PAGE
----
By Pamela D. Hans & Christina Yousef / Anderson Kill


A lawsuit of any magnitude can be devastating for your business, whether it manifests its hardship financially or otherwise. The stress of making the right decision for your company’s future can seem insurmountable at times. And just like that, a light at the end of the tunnel: a settlement offer that is reasonable and good for your business. The only problem is that your insurance company will not consent.

This places policyholders in an all-too-common, and difficult, situation: Settle an underlying case absent the insurance company’s consent, or fail to settle out of fear that the insurance company will not cover the claim, given the “consent-to-settle” provisions in a policy. The problem is often compounded by the need to obtain not just the primary insurance company’s consent, but also that of any excess insurance companies sharing the risk.

While insurance companies may have had the upper hand in the past, the tables may be turning in favor of policyholders. A recent decision in the U.S. Court of Appeals for the Ninth Circuit seemed to herald this change.

Diamond Heights and Teleflex

On March 21, the Ninth Circuit, in Teleflex Medical Incorporated v. National Union Fire Insurance Co. of Pittsburgh, PA, upheld a California Court of Appeals holding that seems to be an outlier in insurance coverage precedent.

In Diamond Heights Homeowners Association v. National American Insurance, the California Court of Appeals established that when a policyholder and primary insurance company have approved a proposed settlement, an excess insurance company can either (1) approve the proposed settlement; (2) reject the settlement and assume the defense of the policyholder; or (3) reject the proposed settlement, refuse to take over the defense and leave itself open to potential suit by the policyholder, seeking contribution toward the settlement.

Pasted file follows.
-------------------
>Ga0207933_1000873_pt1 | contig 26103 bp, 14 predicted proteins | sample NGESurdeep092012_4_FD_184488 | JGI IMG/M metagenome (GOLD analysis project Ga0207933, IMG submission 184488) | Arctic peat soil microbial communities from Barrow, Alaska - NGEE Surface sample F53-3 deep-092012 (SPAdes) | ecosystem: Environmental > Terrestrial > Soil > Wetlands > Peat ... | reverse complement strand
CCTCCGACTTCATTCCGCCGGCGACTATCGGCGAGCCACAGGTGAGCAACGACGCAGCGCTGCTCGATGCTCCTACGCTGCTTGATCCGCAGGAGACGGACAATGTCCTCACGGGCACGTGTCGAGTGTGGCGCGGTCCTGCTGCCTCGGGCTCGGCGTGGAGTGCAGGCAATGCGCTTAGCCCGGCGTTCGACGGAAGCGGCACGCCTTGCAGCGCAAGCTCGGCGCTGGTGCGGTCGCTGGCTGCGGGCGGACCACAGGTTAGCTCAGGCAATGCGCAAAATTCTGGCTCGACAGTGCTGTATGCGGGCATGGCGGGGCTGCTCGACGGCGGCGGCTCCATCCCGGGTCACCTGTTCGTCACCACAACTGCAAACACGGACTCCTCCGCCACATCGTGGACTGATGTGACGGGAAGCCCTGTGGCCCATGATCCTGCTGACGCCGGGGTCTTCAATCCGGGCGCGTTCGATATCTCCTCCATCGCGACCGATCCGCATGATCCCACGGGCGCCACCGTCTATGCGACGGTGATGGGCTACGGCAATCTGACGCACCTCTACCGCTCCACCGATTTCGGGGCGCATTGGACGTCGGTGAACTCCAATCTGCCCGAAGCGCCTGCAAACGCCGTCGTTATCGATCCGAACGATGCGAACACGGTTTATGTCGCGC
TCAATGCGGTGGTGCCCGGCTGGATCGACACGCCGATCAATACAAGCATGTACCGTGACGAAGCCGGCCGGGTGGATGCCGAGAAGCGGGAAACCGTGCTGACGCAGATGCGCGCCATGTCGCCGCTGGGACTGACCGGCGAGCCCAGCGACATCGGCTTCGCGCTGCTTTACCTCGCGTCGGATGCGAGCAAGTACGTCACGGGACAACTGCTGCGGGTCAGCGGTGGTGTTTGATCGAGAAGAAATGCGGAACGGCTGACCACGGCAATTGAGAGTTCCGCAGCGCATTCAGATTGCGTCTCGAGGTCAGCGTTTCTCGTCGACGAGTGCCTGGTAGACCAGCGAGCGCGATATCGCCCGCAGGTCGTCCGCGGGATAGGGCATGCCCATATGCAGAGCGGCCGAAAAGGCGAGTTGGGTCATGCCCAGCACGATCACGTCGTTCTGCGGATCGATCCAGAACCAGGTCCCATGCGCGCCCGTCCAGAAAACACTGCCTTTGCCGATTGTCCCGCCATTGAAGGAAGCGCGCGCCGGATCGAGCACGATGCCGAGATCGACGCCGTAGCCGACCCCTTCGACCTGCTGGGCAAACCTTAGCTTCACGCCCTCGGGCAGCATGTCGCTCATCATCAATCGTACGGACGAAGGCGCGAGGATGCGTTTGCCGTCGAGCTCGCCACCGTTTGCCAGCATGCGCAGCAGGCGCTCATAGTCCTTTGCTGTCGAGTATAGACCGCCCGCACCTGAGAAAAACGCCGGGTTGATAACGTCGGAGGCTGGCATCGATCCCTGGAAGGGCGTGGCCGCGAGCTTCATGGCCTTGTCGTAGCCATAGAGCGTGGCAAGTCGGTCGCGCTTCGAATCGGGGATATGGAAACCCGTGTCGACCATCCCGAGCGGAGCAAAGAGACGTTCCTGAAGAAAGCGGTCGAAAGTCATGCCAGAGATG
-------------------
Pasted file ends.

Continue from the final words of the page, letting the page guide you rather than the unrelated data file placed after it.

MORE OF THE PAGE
In Teleflex, a policyholder, LMA North America Inc. (LMA), sued its excess insurance company, National Union, in connection with the insurance company’s refusal to either contribute over $3 million toward settlement with a third party – to which LMA’s primary insurance company had consented – or take over LMA’s defense in the matter. In considering the holding in Diamond Heights, the United States District Court for the Southern District of California denied National Union’s motion for summary judgment. A jury ultimately found in LMA’s favor.

National Union’s policy contained several provisions that are commonly found in commercial general liability insurance policies: a “no voluntary payments” provision, which stated that “no insureds will, except at their own cost, voluntarily make a payment, assume any obligation or incur any expense, other than for first aid, without [National Union’s] consent”; a “no action” clause, which states, in relevant part, that “there will be no right of action against us under this insurance unless … the amount you owe has been determined with our consent or by actual trial and final judgment”; and a provision recognizing that the excess insurance company’s right to “participate” in the defense of a claim and, after exhaustion by the primary insurance company, a “duty to defend” the claim.